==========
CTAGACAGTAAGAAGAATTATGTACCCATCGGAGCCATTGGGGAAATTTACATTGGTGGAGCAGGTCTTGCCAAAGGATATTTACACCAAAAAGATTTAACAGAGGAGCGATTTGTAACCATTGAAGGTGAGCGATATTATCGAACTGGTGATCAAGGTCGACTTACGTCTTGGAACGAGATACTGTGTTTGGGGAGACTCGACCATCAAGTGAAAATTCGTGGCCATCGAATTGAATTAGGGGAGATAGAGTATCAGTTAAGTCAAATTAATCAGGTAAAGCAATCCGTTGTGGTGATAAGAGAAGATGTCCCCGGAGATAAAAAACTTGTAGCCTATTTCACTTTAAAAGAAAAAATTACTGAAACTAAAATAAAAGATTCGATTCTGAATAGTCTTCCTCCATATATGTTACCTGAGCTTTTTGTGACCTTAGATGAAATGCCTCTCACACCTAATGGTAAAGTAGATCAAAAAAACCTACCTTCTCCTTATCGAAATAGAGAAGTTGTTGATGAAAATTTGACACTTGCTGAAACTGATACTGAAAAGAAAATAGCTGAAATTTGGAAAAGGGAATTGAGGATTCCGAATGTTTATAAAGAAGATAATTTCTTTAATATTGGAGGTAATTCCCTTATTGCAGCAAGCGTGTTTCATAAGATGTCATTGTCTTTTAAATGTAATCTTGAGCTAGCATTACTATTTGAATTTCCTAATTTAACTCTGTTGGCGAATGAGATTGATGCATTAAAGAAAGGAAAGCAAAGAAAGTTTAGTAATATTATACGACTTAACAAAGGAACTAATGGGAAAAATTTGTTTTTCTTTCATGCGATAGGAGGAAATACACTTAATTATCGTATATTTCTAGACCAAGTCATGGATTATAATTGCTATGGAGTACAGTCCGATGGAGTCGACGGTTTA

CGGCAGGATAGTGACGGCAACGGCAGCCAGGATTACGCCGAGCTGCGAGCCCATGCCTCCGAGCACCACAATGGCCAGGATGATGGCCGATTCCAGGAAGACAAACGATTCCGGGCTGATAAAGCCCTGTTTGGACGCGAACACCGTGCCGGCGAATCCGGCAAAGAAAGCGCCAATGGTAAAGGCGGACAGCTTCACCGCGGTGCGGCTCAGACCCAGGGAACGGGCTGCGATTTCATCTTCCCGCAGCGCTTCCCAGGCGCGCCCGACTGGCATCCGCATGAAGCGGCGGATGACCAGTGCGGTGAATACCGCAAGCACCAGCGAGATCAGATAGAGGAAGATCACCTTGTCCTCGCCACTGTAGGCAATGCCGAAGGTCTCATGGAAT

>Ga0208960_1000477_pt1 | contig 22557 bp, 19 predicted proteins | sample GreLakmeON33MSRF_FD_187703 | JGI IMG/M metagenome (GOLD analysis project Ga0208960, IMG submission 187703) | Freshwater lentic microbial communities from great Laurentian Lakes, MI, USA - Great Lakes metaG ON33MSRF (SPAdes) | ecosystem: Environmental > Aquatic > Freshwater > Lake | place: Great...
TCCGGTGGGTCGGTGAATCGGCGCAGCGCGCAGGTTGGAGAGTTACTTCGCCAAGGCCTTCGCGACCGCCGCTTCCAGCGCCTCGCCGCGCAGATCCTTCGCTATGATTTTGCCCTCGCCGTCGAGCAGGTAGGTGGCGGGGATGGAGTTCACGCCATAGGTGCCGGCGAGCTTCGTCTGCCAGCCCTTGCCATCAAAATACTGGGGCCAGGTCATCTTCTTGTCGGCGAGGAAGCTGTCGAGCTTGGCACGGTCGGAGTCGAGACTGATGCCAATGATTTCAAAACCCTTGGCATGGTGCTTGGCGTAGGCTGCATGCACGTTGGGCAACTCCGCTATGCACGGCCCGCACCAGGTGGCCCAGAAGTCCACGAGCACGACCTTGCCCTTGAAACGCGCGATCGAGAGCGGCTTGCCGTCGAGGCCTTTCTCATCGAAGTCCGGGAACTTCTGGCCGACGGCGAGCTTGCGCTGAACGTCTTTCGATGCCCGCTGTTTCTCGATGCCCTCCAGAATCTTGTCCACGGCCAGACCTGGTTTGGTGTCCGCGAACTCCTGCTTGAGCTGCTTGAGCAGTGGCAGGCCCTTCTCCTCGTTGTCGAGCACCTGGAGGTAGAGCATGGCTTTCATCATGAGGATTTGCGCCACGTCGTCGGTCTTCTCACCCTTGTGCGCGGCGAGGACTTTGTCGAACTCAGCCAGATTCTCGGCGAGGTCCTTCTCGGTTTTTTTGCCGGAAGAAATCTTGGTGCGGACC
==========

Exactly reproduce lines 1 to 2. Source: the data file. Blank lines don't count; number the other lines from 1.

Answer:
CTAGACAGTAAGAAGAATTATGTACCCATCGGAGCCATTGGGGAAATTTACATTGGTGGAGCAGGTCTTGCCAAAGGATATTTACACCAAAAAGATTTAACAGAGGAGCGATTTGTAACCATTGAAGGTGAGCGATATTATCGAACTGGTGATCAAGGTCGACTTACGTCTTGGAACGAGATACTGTGTTTGGGGAGACTCGACCATCAAGTGAAAATTCGTGGCCATCGAATTGAATTAGGGGAGATAGAGTATCAGTTAAGTCAAATTAATCAGGTAAAGCAATCCGTTGTGGTGATAAGAGAAGATGTCCCCGGAGATAAAAAACTTGTAGCCTATTTCACTTTAAAAGAAAAAATTACTGAAACTAAAATAAAAGATTCGATTCTGAATAGTCTTCCTCCATATATGTTACCTGAGCTTTTTGTGACCTTAGATGAAATGCCTCTCACACCTAATGGTAAAGTAGATCAAAAAAACCTACCTTCTCCTTATCGAAATAGAGAAGTTGTTGATGAAAATTTGACACTTGCTGAAACTGATACTGAAAAGAAAATAGCTGAAATTTGGAAAAGGGAATTGAGGATTCCGAATGTTTATAAAGAAGATAATTTCTTTAATATTGGAGGTAATTCCCTTATTGCAGCAAGCGTGTTTCATAAGATGTCATTGTCTTTTAAATGTAATCTTGAGCTAGCATTACTATTTGAATTTCCTAATTTAACTCTGTTGGCGAATGAGATTGATGCATTAAAGAAAGGAAAGCAAAGAAAGTTTAGTAATATTATACGACTTAACAAAGGAACTAATGGGAAAAATTTGTTTTTCTTTCATGCGATAGGAGGAAATACACTTAATTATCGTATATTTCTAGACCAAGTCATGGATTATAATTGCTATGGAGTACAGTCCGATGGAGTCGACGGTTTA

CGGCAGGATAGTGACGGCAACGGCAGCCAGGATTACGCCGAGCTGCGAGCCCATGCCTCCGAGCACCACAATGGCCAGGATGATGGCCGATTCCAGGAAGACAAACGATTCCGGGCTGATAAAGCCCTGTTTGGACGCGAACACCGTGCCGGCGAATCCGGCAAAGAAAGCGCCAATGGTAAAGGCGGACAGCTTCACCGCGGTGCGGCTCAGACCCAGGGAACGGGCTGCGATTTCATCTTCCCGCAGCGCTTCCCAGGCGCGCCCGACTGGCATCCGCATGAAGCGGCGGATGACCAGTGCGGTGAATACCGCAAGCACCAGCGAGATCAGATAGAGGAAGATCACCTTGTCCTCGCCACTGTAGGCAATGCCGAAGGTCTCATGGAAT